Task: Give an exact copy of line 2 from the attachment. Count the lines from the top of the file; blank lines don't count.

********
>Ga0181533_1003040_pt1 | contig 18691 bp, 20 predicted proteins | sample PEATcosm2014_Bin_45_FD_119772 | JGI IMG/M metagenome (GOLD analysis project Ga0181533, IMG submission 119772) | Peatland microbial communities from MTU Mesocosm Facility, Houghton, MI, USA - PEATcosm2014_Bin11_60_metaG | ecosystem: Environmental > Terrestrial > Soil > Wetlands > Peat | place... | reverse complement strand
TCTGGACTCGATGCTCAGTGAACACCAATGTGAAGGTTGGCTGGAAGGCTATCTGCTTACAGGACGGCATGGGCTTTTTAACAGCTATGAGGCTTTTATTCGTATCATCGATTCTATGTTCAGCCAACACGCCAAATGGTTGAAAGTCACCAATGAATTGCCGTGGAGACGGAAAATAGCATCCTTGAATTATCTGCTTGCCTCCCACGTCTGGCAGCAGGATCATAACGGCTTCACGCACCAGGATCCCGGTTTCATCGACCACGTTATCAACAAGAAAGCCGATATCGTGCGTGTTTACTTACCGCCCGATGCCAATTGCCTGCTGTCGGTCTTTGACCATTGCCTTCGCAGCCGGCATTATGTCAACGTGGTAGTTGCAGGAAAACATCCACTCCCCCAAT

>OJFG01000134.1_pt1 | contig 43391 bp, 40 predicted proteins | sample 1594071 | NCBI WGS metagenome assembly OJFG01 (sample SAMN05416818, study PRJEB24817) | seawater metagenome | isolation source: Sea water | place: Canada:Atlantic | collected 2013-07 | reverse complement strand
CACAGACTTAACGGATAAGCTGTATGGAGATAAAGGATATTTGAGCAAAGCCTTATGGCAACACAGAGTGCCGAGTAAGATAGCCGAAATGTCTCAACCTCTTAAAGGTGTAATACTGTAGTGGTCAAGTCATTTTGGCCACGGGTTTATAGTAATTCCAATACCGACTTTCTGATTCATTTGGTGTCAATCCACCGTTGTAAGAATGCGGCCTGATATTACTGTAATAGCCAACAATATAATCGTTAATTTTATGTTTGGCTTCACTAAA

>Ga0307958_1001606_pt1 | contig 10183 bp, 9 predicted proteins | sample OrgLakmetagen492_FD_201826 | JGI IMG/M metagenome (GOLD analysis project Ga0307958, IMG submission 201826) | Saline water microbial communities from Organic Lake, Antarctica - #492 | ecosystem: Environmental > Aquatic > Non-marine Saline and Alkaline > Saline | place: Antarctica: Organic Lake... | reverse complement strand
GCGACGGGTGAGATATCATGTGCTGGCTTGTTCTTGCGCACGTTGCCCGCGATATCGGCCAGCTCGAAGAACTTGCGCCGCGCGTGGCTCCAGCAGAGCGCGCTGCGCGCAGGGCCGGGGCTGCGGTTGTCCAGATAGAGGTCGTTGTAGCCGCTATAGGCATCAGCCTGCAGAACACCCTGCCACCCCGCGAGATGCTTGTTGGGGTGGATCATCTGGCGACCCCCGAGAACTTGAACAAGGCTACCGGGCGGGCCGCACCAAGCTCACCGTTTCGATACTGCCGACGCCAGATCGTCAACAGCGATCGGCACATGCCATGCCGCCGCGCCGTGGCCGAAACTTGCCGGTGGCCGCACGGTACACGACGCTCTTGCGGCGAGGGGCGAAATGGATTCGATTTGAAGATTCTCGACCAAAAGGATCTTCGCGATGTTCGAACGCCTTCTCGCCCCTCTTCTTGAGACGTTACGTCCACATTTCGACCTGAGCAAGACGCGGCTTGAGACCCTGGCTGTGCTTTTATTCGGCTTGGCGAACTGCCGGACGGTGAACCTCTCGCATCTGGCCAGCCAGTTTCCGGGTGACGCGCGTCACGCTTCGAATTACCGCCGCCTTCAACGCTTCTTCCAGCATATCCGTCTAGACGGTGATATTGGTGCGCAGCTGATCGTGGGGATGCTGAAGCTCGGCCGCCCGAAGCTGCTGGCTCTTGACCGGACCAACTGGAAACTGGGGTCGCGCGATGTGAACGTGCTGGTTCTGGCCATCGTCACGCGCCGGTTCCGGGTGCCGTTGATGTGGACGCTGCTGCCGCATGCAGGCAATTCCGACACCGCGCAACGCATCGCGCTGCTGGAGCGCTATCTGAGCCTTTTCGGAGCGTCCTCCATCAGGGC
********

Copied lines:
TCTGGACTCGATGCTCAGTGAACACCAATGTGAAGGTTGGCTGGAAGGCTATCTGCTTACAGGACGGCATGGGCTTTTTAACAGCTATGAGGCTTTTATTCGTATCATCGATTCTATGTTCAGCCAACACGCCAAATGGTTGAAAGTCACCAATGAATTGCCGTGGAGACGGAAAATAGCATCCTTGAATTATCTGCTTGCCTCCCACGTCTGGCAGCAGGATCATAACGGCTTCACGCACCAGGATCCCGGTTTCATCGACCACGTTATCAACAAGAAAGCCGATATCGTGCGTGTTTACTTACCGCCCGATGCCAATTGCCTGCTGTCGGTCTTTGACCATTGCCTTCGCAGCCGGCATTATGTCAACGTGGTAGTTGCAGGAAAACATCCACTCCCCCAAT